CAPE TOWN (Reuters) – South Africa coach Rassie Erasmus and his assistants are to spread out across the country’s four Super Rugby teams to offer support as they look to harmonise preparations for next year’s World Cup in Japan.
The Springbok coach and his assistants Jacques Nienanber, Matt Proudfoot, Mzwandile Stick and Aled Walters will work with the Bulls, Lions, Sharks and Stormers, who have started preparations for the new season starting in February.
Erasmus’s first posting will be to help new Bulls coach Pote Human, who replaces John Mitchell, who left to join the England coaching staff.
“All of the coaches worked with one or other of the franchises in the past year to exchange ideas and expertise and hopefully assist the teams in raising the performance bar,” Erasmus said in a statement on Tuesday.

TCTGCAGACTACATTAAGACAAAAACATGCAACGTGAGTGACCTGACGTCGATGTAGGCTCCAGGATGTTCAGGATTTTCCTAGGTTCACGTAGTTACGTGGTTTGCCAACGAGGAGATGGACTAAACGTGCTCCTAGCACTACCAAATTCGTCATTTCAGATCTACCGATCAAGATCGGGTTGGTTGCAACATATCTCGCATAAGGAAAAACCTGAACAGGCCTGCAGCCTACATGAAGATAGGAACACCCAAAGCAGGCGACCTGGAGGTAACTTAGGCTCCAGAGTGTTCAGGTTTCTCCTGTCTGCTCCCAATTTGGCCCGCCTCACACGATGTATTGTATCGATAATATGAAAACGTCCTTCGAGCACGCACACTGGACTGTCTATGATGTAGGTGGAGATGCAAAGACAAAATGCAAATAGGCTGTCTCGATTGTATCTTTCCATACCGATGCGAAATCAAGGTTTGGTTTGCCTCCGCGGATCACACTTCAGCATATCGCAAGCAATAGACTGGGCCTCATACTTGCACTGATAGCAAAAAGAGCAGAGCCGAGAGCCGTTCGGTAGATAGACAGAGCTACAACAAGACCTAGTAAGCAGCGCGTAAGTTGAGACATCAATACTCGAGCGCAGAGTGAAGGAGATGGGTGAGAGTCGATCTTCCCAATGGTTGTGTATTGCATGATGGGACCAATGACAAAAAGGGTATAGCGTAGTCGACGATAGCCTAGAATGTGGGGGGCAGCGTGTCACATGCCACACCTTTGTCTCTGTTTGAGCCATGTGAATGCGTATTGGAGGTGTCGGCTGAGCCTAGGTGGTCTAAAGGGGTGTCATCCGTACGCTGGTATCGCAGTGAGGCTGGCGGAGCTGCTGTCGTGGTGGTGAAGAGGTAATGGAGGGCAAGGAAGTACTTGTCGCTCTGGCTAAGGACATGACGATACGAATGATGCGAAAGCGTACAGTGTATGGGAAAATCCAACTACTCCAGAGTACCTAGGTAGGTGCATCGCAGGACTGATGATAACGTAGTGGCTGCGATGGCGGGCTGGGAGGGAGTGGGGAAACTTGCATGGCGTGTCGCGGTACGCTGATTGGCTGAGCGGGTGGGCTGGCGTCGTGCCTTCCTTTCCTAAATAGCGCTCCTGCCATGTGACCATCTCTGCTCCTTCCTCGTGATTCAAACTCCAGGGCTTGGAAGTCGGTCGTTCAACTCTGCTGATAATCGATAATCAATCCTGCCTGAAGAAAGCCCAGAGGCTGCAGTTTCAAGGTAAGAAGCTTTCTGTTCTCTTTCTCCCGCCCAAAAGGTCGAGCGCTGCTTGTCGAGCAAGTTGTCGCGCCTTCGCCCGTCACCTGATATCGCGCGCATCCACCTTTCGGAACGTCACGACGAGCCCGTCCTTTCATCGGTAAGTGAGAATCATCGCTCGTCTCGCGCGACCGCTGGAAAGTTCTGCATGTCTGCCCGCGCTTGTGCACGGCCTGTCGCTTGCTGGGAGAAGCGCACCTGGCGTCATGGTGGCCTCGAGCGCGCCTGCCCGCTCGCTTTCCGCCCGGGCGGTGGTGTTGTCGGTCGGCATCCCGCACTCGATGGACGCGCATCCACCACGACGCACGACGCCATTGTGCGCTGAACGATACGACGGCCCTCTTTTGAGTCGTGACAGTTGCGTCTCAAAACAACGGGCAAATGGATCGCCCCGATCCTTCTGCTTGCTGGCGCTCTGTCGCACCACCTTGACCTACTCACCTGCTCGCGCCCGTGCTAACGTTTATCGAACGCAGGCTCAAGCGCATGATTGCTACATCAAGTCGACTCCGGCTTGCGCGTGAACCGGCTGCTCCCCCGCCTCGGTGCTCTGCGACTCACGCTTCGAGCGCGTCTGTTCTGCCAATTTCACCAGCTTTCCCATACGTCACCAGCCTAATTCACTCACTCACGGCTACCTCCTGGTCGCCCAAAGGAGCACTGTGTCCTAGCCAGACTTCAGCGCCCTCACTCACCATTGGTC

“Strong performances at franchise level will translate into strong Springbok performances – it’s a win-win.”
Erasmus said the coaches would in no way be dictating style or tactics or trying to impose a national blueprint on teams.
“We will assist in generic areas such as skills and conditioning, mauling, scrumming and lineouts,” Erasmus said. “It will also give the national coaches a chance to discuss individual players with the franchise coaches and work on specific areas for specific individuals.
“But it is not our role to have input on selection or game plan – that can only be determined by the franchise head coach. But we do believe this is approach can work for South African rugby in its broadest sense at the start of a very important Rugby World Cup year.”